Heart attack

What is a Heart Attack?

Heart attack and coronary artery disease is the leading killer of both men and women in the United States.

A heart attack occurs if the flow of oxygen-rich blood to a section of heart muscle suddenly becomes blocked. If blood flow isn’t restored quickly, the section of heart muscle begins to die.

Risk factors for heart attacks include modifiable conditions such as diabetes, smoking, high blood pressure, high cholesterol, obesity, sedentary lifestyle. Older age and family history adds to the risk of heart attack.

Symptoms of heart attack usually include chest pressure or tightness, discomfort in the jaw or arms, shortness of breath, cold sweat, dizziness and sudden nausea or vomiting. More symptoms suggest a higher likelihood of a heart attack.

Women, diabetics and older patients may not have the above typical symptoms of heart attack and in many instances have no symptoms (‘silent ischemia”).

Heart attack is diagnosed by electrocardiogram (ECG), blood tests and coronary angiogram in patients with consistent signs and symptoms.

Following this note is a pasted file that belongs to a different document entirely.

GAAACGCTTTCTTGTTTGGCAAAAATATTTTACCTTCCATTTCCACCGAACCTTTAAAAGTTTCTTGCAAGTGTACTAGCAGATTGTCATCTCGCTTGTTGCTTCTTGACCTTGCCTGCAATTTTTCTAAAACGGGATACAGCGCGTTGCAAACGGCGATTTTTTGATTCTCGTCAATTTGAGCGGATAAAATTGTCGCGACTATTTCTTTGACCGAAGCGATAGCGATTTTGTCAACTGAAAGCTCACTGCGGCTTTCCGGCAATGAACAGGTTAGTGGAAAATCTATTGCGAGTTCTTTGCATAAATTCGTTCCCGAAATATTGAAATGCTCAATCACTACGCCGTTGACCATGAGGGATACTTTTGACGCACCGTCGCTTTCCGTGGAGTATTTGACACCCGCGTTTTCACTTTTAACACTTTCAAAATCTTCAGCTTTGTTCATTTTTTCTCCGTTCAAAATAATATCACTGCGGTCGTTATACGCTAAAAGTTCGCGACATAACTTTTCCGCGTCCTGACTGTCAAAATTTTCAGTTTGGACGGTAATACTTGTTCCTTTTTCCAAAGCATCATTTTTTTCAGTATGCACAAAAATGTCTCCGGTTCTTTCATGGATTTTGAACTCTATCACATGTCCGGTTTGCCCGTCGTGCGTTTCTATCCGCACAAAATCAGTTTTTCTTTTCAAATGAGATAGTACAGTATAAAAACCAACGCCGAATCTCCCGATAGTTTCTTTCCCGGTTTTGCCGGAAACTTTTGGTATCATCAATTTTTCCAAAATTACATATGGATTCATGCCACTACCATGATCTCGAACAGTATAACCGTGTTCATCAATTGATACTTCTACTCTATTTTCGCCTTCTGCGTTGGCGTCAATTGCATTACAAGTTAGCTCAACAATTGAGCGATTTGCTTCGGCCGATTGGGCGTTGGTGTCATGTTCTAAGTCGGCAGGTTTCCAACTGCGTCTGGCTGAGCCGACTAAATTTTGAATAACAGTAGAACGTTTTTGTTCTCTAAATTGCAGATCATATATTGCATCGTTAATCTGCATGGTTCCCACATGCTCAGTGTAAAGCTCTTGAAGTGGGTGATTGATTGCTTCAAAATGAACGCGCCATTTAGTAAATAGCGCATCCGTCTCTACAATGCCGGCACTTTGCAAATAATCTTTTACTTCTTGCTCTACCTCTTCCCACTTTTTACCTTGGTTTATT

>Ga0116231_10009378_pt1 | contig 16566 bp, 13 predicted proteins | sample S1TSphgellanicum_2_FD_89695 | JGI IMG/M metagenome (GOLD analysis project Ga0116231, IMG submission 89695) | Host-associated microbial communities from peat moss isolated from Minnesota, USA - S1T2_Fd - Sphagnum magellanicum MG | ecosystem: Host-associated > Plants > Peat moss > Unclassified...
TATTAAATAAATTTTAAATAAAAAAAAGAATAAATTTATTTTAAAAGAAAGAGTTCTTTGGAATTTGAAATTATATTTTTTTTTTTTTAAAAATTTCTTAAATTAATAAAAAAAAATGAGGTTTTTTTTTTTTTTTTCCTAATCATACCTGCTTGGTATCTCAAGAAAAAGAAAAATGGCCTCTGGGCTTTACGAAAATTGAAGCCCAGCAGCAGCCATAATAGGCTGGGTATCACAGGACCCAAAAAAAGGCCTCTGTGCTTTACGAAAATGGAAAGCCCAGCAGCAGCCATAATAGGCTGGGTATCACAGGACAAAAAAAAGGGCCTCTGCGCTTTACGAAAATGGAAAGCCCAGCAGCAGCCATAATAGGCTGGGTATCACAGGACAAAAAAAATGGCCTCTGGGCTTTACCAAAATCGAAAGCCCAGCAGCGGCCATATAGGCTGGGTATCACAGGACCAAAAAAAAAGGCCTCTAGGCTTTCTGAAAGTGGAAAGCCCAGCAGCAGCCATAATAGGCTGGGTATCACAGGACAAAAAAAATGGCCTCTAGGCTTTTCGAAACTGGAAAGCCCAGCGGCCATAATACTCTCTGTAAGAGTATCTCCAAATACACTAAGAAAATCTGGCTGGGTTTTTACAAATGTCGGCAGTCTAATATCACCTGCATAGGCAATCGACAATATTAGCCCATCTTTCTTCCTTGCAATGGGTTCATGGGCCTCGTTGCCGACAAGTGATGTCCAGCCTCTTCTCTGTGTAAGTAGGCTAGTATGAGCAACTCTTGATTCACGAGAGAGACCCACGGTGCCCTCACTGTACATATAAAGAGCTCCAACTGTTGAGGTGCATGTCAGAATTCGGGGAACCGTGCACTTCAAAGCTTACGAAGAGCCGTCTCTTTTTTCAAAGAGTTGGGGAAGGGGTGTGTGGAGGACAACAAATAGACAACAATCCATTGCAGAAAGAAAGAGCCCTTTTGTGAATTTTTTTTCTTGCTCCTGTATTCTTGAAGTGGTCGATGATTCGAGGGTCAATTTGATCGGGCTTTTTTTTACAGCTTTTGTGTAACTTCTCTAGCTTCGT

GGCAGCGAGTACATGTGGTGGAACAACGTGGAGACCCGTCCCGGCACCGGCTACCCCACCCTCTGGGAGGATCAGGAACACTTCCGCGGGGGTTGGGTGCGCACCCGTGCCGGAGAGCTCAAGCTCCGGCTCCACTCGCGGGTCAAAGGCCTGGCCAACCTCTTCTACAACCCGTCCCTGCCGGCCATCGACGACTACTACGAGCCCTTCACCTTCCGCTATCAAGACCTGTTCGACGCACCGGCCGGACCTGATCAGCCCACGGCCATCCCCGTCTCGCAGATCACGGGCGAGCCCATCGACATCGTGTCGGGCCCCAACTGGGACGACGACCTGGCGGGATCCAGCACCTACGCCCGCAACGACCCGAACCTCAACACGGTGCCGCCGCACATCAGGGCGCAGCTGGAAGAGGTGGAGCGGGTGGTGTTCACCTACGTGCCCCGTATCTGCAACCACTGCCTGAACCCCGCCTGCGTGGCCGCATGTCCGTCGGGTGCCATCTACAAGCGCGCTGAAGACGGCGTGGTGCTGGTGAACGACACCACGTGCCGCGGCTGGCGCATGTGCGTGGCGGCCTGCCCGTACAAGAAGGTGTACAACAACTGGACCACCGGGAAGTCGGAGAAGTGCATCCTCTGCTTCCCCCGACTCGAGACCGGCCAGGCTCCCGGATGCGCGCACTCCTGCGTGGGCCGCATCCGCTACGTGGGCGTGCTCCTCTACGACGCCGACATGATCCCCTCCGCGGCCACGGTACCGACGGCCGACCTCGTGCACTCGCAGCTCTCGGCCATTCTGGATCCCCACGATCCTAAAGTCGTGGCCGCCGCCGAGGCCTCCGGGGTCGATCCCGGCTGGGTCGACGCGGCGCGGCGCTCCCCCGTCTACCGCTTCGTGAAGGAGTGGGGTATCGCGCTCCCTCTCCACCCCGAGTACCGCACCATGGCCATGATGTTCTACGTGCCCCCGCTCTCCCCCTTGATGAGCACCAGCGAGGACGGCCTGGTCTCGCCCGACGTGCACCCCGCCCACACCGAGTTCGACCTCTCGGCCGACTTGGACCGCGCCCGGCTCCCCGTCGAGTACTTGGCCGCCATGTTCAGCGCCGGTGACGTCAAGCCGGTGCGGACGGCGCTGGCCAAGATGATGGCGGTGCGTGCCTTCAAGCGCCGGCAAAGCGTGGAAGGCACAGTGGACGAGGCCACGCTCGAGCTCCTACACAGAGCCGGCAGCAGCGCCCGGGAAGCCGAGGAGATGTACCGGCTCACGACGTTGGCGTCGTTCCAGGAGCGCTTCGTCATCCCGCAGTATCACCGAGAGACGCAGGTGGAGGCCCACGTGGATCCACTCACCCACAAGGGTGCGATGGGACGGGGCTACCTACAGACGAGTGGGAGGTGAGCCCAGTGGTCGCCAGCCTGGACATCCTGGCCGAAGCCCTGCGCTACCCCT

Early treatment for a heart attack can prevent or limit damage to the heart muscle. Call 911 immediately if you suspect a heart attack.

Treatment of heart attack starts with EMS — initiation of oxygen, aspirin and other medications such as beta blockers.

Further treatment in the hospital usually involves an emergent non-surgical procedure under X-ray (angioplasty) to unclog a blocked or narrowed artery that is causing the heart attack and in some instances use of clot busting medications.

Depending on the extent of damage from the heart attack, additional treatments may include use of medications, coronary artery bypass surgery, use of ventilators to help breathing, temporary pacemakers or defibrillators etc. Learn more about heart attack and its treatments by downloading CardioVisual for iPhone or iPad or for Android.

Early treatment for a heart attack can prevent or limit damage to the heart muscle.

Risk of a second heart attack can be significantly reduced by following a lifestyle of healthy diet, exercise, weight loss, smoking cessation, taking medications regularly and following your physicians instructions. Talk to your doctor about it.

Acting fast and calling 911 at the first sign of heart attack symptoms can save your life!

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